Persuasion wins the day in “Stranger Things”

Hello PRL!

Have you seen the Netflix series Stranger Things? It’s like a classic 1980s adventure movie, a mix of ET and Stand By Me, stretched out over eight episodes. If you’ve not seen it and you can handle a little PG-13 horror, check it out.

Warning: minor plot point ahead, here until the end of the short dialog below

People have a desire to remain consistent and look for patterns and consistency everywhere they look. Photo by allen, Untitled, Flickr CC-By-2.0
People have a desire to remain consistent and look for patterns and consistency everywhere they look. Photo by allen, Untitled, Flickr CC-By-2.0

In episode 7 of Stranger Things, the Goonies-like squad of middle-schoolers have a plan to rescue their friend. They need a little help with the science, and they phone their science teacher, Mr. Clarke. Interrupting his date night, they ask Mr. Clarke, simply, for advice on creating sensory deprivation tank:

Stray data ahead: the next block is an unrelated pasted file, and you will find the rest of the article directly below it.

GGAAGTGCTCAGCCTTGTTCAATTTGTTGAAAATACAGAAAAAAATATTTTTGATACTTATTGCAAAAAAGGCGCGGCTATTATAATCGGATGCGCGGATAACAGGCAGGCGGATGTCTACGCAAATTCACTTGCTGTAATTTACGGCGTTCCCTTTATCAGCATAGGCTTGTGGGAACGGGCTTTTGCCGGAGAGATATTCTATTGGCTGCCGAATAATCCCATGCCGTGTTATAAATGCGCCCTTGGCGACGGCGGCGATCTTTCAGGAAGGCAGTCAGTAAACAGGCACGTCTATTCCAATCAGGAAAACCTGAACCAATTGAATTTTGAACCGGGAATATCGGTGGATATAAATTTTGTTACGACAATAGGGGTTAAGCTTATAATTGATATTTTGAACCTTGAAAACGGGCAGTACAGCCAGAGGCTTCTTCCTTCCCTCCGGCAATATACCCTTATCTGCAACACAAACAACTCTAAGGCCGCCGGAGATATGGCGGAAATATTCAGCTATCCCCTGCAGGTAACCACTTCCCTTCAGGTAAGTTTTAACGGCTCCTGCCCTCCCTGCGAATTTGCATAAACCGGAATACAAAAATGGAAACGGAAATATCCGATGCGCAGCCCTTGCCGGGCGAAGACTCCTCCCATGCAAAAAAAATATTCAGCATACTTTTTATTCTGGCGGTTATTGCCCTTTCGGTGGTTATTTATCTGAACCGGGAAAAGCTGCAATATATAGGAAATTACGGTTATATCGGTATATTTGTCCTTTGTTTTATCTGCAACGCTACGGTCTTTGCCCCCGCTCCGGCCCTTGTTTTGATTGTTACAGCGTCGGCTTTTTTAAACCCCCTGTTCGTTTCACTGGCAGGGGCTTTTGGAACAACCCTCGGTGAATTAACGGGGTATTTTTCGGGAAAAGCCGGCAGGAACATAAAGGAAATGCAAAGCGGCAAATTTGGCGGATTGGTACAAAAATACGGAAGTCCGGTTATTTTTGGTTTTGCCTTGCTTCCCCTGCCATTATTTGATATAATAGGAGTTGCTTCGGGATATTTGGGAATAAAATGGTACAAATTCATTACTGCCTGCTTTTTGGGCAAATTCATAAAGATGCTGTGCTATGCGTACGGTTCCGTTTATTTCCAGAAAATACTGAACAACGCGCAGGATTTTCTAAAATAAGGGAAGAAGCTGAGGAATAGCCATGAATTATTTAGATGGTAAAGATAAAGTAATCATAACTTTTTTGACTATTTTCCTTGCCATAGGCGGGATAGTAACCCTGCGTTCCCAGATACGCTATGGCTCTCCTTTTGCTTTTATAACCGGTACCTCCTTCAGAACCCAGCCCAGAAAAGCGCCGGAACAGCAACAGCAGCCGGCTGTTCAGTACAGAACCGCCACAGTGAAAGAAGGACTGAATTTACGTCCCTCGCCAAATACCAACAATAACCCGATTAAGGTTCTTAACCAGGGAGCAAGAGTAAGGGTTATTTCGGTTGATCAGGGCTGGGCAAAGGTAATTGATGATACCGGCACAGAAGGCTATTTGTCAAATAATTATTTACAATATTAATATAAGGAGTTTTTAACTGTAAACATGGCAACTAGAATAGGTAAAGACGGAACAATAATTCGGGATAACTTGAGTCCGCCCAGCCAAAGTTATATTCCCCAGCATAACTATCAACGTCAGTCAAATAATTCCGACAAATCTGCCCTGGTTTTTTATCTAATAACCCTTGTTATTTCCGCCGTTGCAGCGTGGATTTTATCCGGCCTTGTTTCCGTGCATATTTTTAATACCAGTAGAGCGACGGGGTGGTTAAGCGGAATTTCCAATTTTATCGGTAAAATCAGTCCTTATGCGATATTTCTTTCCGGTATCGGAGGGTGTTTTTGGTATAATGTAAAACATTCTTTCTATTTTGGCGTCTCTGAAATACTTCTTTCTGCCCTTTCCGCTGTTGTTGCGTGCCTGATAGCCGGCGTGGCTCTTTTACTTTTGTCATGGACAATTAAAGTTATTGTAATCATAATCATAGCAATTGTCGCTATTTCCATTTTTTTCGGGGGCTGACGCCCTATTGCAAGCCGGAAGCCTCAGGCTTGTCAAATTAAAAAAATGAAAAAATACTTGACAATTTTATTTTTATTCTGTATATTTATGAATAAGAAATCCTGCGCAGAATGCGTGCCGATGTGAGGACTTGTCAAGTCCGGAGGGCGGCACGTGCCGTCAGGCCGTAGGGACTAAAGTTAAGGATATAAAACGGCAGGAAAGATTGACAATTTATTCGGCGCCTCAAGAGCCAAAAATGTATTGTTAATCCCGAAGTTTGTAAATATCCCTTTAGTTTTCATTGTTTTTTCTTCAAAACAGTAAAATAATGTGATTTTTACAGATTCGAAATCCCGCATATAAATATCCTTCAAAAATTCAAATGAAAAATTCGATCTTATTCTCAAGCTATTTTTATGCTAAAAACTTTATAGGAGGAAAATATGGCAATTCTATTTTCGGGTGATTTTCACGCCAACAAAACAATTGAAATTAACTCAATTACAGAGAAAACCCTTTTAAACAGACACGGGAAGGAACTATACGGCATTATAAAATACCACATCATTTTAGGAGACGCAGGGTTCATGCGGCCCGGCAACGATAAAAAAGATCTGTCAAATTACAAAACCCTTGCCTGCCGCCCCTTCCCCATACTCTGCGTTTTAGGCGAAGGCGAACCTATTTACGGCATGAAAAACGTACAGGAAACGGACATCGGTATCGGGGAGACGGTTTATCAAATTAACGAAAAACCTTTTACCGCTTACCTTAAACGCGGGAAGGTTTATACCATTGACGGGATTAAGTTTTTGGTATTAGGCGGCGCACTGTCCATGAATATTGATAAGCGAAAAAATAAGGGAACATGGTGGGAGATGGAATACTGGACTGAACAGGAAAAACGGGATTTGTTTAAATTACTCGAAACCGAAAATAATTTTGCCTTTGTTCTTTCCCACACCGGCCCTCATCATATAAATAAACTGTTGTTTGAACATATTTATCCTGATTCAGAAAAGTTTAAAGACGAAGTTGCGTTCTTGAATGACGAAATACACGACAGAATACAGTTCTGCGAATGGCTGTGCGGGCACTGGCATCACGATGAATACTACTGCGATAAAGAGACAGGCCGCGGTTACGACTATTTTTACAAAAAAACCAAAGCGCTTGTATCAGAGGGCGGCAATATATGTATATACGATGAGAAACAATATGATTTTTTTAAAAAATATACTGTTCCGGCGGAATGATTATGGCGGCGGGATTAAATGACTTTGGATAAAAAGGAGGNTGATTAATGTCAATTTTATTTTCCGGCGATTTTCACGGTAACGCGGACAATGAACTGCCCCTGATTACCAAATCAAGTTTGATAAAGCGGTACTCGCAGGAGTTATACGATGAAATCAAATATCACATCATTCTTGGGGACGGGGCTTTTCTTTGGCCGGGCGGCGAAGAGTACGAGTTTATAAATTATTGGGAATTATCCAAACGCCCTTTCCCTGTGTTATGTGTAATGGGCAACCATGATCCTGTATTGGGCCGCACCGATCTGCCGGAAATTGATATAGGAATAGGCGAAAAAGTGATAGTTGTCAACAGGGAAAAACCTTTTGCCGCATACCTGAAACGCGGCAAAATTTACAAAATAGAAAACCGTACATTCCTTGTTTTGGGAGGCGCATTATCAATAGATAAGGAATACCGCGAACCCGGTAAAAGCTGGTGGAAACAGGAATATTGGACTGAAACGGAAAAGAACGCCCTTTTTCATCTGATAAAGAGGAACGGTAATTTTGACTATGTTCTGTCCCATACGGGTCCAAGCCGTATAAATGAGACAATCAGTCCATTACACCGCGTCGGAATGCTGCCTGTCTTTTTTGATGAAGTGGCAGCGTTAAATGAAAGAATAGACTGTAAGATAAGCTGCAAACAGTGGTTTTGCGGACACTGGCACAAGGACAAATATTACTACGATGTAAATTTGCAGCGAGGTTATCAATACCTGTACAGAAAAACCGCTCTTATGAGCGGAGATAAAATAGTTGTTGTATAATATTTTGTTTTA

Mr. Clarke: Hello?
Dustin Henderson: Mr Clarke, it’s Dustin.
Mr. Clarke: Dustin? Is everything okay?
Dustin: Ye-yeah, I just, I, I have a… science question.
Mr. Clarke: It’s ten o’clock on Saturday. Why don’t we pick this up on…
Dustin: Do you know anything about sensory deprivation tanks? Specifically how to build one?
Mr. Clarke: Sensory deprivation…? Wh-what is this for?
Dustin: …Fun.
Mr. Clarke: Okay. Well. Why don’t we talk about it Monday, after school. Okay?…
Dustin: You always say we should never stop being curious, to always open any curiosity door we find.
Mr. Clarke: Dustin…
Dustin: Why are you keeping this curiosity door locked?

It’s a funny scene. It also highlights Mr. Clarke’s desire to remain consistent.

Consistency manifests itself in two ways, Social Consistency and Internal Consistency (with the related Cognitive Dissonance). In this and upcoming posts we’ll talk about Social Consistency through the lens of influence, viewing consistency from multiple angles and how it’s used to persuade others. Internal Consistency will come later.

Mr. Clarke encouraged others to be curious about science. He couldn’t change that behaviour when it was questioned.

Think about it: if we claim to be a Yankees fan, we probably wouldn’t walk around wearing a Mets hat. We like to walk the talk, as they say — people live the life they claim to live.

Think about a relationship you’ve been in that wasn’t consistent. Maybe your boss had mood swings. Maybe your lover was hot and cold. Maybe you find yourself swinging like a pendulum.

How did that inconsistent relationship make you feel? Write us a quick reply below — we’d love to read your story!